MDs say public health workers ‘don’t like the fact’ they are being called public health
MDs in Maryland say public servants are “very uncomfortable” with being called “public health workers” and are “not thrilled” about being called by that title.
“There is a real sense of discomfort, there’s a real feeling of entitlement to the word ‘public health’ in terms of what we do,” said Dr. Robert Todaro, MD, chief of the Division of Public Health at Johns Hopkins.
“It’s not a nice term to use,” Todarro said.
“I mean, it’s not pleasant.
We are all public servants.
We all have our own jobs.”
Todaro said the word “public” comes up when he talks to MDs and others about the state’s public health agency.
He said he has been asked why he would use the term, and he says he would be embarrassed to say it, especially given the stigma attached to the term in Maryland.
“We are not going to talk about public health,” he said.
“I just don’t like being called that,” Totaro said.
He said he is frustrated by the lack of communication about the term and how it has come to define the state.
“When we start talking about this, the whole thing starts to get politicized,” he added.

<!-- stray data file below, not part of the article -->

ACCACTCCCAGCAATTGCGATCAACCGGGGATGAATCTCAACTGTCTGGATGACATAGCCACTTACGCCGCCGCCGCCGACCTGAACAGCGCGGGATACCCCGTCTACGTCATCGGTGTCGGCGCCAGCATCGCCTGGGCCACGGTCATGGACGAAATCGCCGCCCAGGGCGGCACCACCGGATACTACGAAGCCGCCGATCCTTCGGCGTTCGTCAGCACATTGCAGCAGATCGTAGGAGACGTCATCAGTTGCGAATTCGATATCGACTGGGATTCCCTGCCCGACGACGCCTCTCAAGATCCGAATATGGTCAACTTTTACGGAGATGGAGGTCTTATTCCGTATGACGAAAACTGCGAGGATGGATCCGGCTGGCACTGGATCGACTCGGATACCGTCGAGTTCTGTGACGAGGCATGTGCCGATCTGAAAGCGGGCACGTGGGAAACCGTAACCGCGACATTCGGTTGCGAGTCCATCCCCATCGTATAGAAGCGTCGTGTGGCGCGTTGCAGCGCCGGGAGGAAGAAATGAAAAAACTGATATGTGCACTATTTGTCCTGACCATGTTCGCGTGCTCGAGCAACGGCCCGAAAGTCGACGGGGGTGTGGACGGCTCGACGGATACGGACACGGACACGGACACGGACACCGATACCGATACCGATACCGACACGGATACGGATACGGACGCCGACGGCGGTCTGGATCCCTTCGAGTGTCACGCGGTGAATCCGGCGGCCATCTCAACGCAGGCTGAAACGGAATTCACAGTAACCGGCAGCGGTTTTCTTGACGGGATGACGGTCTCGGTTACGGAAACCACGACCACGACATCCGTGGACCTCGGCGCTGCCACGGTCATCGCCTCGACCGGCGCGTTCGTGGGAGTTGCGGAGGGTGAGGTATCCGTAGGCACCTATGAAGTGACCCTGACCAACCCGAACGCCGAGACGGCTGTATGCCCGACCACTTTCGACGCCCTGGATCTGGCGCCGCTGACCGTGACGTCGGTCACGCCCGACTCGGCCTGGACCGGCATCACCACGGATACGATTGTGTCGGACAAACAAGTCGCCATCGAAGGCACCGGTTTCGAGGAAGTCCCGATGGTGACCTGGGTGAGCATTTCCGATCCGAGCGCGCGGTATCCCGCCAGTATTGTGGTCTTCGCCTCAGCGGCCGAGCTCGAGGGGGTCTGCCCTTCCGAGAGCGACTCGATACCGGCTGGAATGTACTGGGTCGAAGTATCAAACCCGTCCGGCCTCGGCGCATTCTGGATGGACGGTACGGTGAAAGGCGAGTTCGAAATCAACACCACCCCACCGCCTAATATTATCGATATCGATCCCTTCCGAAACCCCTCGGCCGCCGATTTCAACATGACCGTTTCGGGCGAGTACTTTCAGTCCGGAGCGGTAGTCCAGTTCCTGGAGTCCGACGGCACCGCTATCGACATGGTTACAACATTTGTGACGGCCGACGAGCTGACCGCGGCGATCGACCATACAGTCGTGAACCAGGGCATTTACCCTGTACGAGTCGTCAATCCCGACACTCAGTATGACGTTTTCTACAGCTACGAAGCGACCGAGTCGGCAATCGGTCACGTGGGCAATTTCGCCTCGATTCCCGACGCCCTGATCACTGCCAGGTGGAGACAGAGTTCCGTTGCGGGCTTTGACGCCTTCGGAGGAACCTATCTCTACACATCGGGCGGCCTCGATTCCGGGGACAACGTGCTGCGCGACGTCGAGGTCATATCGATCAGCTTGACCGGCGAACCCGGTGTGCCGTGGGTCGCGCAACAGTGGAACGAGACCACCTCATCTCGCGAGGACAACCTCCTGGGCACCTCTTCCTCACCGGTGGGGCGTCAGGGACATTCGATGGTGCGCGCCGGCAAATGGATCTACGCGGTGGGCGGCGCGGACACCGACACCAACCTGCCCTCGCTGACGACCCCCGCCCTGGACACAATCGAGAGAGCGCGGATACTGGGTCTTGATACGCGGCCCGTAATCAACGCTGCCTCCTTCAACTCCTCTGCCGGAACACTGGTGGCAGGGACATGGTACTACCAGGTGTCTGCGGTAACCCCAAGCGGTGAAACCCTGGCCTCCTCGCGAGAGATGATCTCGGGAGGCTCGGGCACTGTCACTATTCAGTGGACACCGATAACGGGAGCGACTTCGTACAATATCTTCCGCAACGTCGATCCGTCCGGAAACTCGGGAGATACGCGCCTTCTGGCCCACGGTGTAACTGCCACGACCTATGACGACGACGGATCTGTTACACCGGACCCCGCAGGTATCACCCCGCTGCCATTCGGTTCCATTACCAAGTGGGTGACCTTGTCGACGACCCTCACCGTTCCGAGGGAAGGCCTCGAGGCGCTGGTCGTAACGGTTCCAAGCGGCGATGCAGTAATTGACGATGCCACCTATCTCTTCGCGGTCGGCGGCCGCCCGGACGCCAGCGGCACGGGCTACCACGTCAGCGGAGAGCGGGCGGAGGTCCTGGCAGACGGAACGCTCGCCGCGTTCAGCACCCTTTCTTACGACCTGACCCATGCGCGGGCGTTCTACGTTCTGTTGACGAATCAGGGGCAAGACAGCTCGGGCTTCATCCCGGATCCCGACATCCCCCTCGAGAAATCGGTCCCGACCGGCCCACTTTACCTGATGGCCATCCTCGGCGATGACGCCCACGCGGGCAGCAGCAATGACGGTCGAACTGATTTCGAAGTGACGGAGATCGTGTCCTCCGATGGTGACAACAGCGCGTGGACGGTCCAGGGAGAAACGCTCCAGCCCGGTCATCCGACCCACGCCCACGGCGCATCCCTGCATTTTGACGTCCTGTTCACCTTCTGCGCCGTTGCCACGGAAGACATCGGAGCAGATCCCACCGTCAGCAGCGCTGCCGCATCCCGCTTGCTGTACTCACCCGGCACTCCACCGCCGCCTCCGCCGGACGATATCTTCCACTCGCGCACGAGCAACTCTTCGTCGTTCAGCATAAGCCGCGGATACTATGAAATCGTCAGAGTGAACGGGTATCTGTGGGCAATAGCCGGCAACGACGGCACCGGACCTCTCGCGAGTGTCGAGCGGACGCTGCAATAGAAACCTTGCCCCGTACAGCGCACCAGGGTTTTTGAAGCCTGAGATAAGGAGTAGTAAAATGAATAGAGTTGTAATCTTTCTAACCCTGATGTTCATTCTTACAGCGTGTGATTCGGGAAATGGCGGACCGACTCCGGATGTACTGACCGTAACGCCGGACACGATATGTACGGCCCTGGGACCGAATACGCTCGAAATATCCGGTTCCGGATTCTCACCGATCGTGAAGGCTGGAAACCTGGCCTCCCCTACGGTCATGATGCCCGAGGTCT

“And that’s when we have a problem.”
The state has about 500 public health employees, and they are working in a variety of different roles in various areas.
Some of the jobs include treating respiratory diseases, helping people with dementia and other diseases, and monitoring the health of the people who are sick.
The public health department employs more than 8,000 people.
Todaron said that number could go up as the state expands its workforce.
“If you look at the history of MDs, they are very comfortable in the term ‘public,'” Todaros said.
But in a statement, MDs have a message for the state when it comes to public health: don’t make us feel like we have to choose between our health and your job.”MDs have made a decision that we do not want to have to answer for, but we are going to keep working to keep MDs accountable and to be a resource for our community,” the statement said.
The state also encourages people to get their vaccinations as soon as possible.
But the public health division is taking a wait-and-see approach to public safety, because public health has a limited capacity.
“Right now, MD’s are not as trained as we are in how to respond to an outbreak,” said MD spokesperson Nicole Schmitz.
“They’re not prepared to respond quickly, and we have not gotten the response we would like.”
The department is also working with other agencies to address some of the states biggest challenges, including mental health and substance abuse issues.